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Photographer's Note

Photographing woman is not allowed in Yemen. Although legal consequences are not likely, your camera and possibly even your life are very much at risk.... despite the fact that when over there, I am always fully dressed from head-to-toe in black Muslim garb.

I remember walking a windy mountainous pathway through the souring mountains of rural Manaka. It was very early in the morning and we kept coming across small groups of woman walking their donkeys to the wells to fetch water, missing time and time again the most beautiful photo opportunities as the lighting was just exquisite that particular morning. We eventually came across the most gorgeous old couple Ive ever seen (they must have been about 300 in the shade). I couldn't bare it any longer. I had to photograph them. Besides, they seemed friendly enough to comply...so I sheepishly raised my camera in the air above my head as a weapon in surrender and said "sourat?" (photograph?) OH MY...did she comply...she exploded...came storming towards me screaming herself blue in the face, picked up a sharp stone on the way until she was right under my nose. Screaming on the top of her lungs in Arabic she motioned stabbing gestures to my chest (bearing in mind that I was standing on the edge of a jagged cliff and only slight push would have sent me to an untimely death) the only thing I understood was that she was saying something about a 'photograph?' she then chucked her stone to the ground, turned and muttered under her breath..."gggg ggg ggg sorat...ggg ggg!" as she walked back to her husband, who had just spectated the whole situation with very big eyes. He probably knew that unpredictable anger very well and in wisdom chose to keep out of her way.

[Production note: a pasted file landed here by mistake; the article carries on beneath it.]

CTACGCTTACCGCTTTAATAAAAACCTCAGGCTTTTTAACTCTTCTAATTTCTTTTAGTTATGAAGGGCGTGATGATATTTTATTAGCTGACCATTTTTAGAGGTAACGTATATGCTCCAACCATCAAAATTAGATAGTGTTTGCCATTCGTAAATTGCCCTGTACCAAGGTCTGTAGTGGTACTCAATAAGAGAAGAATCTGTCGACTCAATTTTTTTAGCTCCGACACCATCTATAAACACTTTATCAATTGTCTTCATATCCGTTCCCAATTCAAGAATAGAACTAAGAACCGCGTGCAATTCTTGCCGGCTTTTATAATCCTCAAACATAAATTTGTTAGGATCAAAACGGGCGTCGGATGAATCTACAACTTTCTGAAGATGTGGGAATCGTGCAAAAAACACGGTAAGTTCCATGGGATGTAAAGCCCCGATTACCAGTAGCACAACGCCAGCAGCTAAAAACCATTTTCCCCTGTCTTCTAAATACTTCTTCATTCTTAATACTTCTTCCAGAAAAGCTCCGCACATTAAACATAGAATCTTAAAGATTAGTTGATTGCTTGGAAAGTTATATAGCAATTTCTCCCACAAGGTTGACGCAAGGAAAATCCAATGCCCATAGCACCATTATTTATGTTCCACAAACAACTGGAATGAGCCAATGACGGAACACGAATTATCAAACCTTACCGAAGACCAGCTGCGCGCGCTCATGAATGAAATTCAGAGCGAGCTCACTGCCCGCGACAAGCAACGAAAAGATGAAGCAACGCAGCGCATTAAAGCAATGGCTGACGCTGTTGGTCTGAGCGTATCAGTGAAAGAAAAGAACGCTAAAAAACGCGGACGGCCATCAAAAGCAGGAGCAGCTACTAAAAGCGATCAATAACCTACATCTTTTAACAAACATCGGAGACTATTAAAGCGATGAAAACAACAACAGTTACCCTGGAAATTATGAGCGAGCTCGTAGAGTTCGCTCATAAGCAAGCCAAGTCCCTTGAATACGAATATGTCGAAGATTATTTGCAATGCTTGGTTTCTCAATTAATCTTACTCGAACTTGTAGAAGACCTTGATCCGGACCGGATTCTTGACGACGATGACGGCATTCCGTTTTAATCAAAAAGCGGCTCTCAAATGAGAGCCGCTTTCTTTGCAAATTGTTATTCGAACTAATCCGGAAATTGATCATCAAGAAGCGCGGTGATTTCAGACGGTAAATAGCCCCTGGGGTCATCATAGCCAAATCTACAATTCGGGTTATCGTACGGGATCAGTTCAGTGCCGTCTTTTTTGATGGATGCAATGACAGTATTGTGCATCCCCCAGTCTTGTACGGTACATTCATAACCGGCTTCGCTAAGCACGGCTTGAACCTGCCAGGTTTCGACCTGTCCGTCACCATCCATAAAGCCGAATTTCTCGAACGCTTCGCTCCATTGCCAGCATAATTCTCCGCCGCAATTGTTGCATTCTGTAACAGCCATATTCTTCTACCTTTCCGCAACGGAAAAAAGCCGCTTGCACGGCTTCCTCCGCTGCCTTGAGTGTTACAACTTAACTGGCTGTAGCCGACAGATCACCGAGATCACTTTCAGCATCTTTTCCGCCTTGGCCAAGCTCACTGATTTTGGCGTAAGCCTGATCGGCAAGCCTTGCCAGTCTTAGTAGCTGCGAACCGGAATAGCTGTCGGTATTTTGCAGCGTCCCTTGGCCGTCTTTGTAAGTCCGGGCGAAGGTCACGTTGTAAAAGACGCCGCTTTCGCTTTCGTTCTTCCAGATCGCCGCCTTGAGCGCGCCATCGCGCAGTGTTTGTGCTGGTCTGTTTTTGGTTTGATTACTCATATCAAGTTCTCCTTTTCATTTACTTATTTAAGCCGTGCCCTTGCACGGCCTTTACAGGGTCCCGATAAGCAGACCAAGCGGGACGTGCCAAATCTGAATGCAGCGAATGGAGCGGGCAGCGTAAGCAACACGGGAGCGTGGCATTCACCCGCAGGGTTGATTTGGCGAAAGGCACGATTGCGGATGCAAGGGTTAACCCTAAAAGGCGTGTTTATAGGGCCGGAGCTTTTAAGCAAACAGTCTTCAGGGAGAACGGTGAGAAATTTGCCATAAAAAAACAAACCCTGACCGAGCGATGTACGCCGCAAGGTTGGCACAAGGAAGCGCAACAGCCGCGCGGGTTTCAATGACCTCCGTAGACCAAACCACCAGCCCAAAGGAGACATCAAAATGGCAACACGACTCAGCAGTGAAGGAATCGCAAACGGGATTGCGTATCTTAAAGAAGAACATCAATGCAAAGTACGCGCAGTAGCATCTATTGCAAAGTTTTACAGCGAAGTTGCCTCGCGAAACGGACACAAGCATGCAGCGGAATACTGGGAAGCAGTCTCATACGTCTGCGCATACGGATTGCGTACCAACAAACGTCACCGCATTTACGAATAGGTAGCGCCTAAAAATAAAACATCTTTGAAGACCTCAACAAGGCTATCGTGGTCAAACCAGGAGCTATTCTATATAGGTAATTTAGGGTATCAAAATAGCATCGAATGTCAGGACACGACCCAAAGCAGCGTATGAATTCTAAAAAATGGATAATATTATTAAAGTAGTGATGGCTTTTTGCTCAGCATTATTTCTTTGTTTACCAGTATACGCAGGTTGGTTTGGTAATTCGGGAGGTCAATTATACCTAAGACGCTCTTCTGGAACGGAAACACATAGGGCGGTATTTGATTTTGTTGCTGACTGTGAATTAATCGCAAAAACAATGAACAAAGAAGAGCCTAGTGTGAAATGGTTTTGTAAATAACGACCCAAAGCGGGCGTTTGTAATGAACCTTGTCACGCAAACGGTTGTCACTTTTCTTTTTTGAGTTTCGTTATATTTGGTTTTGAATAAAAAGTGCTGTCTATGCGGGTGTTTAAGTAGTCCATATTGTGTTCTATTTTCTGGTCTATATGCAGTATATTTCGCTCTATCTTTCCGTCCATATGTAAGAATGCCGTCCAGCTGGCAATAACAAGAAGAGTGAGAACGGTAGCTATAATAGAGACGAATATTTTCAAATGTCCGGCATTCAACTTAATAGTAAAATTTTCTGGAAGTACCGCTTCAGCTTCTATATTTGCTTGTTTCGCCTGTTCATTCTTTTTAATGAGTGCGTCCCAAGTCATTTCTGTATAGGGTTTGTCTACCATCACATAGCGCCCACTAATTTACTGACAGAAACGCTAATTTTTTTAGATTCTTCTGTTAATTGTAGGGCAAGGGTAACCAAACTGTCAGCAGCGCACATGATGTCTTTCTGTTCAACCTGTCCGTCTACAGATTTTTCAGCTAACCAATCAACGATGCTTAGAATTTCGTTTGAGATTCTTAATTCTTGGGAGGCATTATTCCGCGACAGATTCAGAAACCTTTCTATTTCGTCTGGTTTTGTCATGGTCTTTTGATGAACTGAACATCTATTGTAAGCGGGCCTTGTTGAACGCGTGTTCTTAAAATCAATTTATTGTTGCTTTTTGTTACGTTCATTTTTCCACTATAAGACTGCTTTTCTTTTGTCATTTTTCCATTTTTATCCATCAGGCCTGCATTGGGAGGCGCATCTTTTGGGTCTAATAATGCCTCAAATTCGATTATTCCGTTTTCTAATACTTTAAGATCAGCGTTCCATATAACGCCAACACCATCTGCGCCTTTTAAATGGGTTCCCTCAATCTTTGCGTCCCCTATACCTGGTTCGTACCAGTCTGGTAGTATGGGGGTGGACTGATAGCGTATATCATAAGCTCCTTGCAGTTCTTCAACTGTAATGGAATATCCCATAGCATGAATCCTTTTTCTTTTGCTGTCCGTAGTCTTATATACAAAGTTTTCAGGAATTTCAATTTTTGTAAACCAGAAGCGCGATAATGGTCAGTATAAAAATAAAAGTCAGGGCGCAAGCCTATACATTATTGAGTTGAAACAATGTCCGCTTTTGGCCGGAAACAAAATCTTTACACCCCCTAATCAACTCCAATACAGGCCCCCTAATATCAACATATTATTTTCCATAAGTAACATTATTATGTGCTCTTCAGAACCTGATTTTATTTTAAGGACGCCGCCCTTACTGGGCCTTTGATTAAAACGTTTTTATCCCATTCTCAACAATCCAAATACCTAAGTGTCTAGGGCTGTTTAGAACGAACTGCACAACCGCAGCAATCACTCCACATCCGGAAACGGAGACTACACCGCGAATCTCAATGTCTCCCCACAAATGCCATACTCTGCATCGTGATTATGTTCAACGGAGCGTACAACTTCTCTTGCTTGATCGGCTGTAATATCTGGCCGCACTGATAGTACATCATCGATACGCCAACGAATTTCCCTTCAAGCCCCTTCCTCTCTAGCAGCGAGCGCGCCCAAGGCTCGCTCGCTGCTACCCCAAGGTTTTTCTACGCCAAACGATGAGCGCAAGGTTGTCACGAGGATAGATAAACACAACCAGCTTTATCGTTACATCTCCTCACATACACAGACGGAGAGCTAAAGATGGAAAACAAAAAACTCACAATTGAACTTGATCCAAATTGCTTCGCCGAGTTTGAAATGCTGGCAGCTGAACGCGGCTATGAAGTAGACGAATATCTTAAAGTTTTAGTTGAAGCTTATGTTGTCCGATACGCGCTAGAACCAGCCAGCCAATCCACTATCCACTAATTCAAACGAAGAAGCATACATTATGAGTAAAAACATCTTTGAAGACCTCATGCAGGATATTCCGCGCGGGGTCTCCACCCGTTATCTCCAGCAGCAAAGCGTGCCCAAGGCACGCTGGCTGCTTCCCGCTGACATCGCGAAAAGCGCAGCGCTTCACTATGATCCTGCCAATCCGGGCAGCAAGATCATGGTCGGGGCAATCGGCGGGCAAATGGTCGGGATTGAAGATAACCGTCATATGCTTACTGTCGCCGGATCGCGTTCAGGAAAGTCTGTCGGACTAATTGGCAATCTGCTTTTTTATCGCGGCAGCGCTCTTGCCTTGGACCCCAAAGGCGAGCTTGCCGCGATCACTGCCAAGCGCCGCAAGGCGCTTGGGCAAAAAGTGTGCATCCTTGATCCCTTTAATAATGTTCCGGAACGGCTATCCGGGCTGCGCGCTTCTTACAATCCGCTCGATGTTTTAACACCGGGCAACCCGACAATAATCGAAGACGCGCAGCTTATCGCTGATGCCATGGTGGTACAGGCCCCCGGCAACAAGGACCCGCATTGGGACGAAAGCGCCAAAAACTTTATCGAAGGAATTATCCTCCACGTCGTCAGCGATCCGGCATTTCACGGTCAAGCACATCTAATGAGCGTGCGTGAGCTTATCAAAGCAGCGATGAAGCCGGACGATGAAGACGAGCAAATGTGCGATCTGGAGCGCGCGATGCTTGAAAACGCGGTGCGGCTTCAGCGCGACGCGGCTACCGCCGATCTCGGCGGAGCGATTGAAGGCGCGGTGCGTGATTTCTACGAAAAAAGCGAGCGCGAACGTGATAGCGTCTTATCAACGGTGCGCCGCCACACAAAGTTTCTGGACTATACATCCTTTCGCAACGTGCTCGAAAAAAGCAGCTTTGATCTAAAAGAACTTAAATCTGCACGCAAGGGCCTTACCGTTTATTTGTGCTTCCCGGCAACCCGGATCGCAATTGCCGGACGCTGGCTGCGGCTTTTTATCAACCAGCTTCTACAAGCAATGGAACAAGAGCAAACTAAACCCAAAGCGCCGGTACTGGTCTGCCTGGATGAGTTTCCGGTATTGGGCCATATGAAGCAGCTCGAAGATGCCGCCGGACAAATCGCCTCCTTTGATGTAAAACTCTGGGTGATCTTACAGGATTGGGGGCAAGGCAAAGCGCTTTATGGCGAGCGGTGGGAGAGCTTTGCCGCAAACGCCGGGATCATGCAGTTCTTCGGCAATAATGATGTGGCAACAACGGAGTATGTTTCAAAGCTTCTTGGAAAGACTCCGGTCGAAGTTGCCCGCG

This particular photograph was taken in the city of Sanaa in the streets nearing the Babal Yemen gates. A crowd of woman had gathered across the side walk and I just quickly raised my camera and stole a photograph as I walked past (hence its not the sharpest photo ever) and wisely just kept walking as though nothing had happened. As you can see, this did not go unnoticed by the little boy (possibly assigned to keep an eye on them to see that they behave) who had jumped about a meter high out the commotion that had now erupted and ran for me, screaming in Arabic and waving his arms madly in the air. He was screaming so much I though he was going to start foaming at the mouth and collapse writhing on the floor. My mom who had been walking with me at the time panicked and started screaming at me as well. I just calmly put my eyes to the road ahead and walked like I couldn't hear anything.

I must admit...that was quit a rush as it was in a busy city street and onlooking men could have gotten involved at any time.

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Additional Photos by Tamatree Wong (tamatree) Silver Star Critiquer/Silver Note Writer [C: 18 W: 0 N: 37] (243)
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